“One time back in Chicago we would be playing the Blues, sometimes I’d be getting late gettin to the show cause I did get turned around, North Side, I’d get kind of lost because I didn’t know where I was goin’. I didn’t know too much about the North Side of Chicago. So when I do find my way, he already got the show goin’. So I just sit outside, you know I had all my stuff. I was just listen and I let them play 3 songs, I get peepin’ in the window, he don’t know I’m outside. So when he start on that third song I come through the door and he stop, bustin ba do ba do ba do and he just stop playin’. And he tell the people’s, ‘oh, oh, that’s John Primer, where you at? Where you been? All you all better bet a good seat cause I’m gettin’ ready to kill the guitar player.’ (ha ha) He did not finish that song. I had to go up and play three songs and then call him back up. (ha ha)”
John learned lessons about how to be a bandleader from Magic Slim and has held down his crew The Real Deal Band for more than 3 decades. Currently employing Steve Bell on harmonica (one of the legend Carrey Bell’s sons), Lenny Media on drums, Danny O’Connor on bass and often complimented by Ronnie Hicks on keyboard, John guides his crew with one underlying principle: respect.
“I’m easy with them, I don’t force them to do nothin’ I don’t get angry with them if everybody ain’t playing together. If you miss a note, ain’t nobody perfect. Just gonna continue doin’ it. But I work with them and actually when I’m playing with them when we do rehearse or whatever, I’m still up there teaching ‘em. You know the way I want to play it, the style, and how to play like the song right. Make sure don’t just play a song, play with a feeling. So I don’t have any problem with ‘em, don’t get angry at ‘em. Don’t get ‘em back stage and ‘hey, you didn’t do this, didn’t do this’ no, no, no you don’t do that. You expect them because their grown peoples, their not kids. They working, this just like a job, they workin’ for their money. This just a regular job you got. You do your job and that’s all. Just show respect, and show me respect, cause I’m definitely gonna show them respect, a lot of respect. And that’s how I work my band and how my band works. Any musician who works with my band gonna receive a lot of respect, because they know if they don’t know I’m gonna learn ‘em, show them how to play this right now, how to work with them. Treat them fair and treat me fair.”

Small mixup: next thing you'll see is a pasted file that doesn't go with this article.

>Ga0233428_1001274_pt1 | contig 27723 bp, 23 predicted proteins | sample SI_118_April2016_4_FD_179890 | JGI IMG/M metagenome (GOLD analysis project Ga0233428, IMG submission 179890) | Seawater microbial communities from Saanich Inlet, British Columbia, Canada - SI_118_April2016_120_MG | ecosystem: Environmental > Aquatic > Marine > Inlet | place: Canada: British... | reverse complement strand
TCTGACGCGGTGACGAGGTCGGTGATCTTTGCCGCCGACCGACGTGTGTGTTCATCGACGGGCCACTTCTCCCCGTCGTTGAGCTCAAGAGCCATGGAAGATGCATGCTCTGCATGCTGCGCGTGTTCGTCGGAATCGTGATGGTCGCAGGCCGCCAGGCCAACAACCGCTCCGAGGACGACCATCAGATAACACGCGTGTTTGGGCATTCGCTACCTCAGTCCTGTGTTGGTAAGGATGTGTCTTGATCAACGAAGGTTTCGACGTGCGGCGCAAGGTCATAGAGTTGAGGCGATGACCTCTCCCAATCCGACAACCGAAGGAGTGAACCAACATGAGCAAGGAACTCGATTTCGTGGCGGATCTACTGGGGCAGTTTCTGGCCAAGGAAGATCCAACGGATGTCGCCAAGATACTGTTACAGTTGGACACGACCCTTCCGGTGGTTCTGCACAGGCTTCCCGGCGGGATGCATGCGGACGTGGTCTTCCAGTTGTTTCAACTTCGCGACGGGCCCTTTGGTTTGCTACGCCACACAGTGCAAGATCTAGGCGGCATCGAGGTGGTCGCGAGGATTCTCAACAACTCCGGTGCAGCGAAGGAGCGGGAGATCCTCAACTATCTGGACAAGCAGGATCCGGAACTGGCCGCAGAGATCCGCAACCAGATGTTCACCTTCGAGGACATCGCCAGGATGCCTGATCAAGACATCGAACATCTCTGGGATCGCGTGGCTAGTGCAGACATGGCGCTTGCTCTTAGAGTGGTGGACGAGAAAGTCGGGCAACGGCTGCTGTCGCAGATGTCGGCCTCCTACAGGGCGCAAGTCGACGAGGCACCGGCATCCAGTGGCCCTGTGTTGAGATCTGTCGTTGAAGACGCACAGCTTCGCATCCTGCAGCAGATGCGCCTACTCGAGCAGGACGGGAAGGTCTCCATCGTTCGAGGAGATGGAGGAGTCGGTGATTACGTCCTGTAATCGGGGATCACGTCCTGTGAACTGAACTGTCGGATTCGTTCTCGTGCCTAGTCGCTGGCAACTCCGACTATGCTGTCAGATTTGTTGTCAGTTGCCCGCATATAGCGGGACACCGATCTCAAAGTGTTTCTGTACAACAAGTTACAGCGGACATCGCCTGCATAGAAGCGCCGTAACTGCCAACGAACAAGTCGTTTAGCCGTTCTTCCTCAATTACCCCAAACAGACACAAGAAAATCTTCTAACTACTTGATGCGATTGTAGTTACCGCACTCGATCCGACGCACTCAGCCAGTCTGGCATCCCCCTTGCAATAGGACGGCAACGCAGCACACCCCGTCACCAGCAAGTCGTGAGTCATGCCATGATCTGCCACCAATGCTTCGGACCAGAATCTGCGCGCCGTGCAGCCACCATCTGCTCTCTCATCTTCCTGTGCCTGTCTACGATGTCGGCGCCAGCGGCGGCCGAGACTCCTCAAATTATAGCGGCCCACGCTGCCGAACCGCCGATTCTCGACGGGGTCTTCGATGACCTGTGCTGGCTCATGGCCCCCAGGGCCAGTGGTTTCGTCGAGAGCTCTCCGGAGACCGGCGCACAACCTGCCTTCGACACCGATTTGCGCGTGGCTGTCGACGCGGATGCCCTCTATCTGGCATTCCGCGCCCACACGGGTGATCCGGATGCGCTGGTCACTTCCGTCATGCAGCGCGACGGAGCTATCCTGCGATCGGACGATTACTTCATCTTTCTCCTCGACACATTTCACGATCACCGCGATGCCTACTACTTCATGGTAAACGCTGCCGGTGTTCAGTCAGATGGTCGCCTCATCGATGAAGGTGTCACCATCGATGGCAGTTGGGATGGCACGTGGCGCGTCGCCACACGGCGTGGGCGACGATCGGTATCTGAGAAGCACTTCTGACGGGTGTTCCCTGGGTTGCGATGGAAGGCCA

Like so many other Blues stars hammering out a living on the road, John has found a large audience in Europe and annually makes multiple trips.
“They love the Blues from the US, music from the US. All music, I don’t care what music goes over there you’re gonna get a huge crowd, because they love all types of music. And they’re crazy about the Blues. They show you all the kind of respect about it. They roll out the red carpet for you over there in Europe. Great place to make a living.”
Having received his vaccine shots, John and his team are looking to the future and are in negotiations for a European tour. This is a fitting bookend to the pandemic for Primer who was almost stranded in Europe when everything first hit the fan.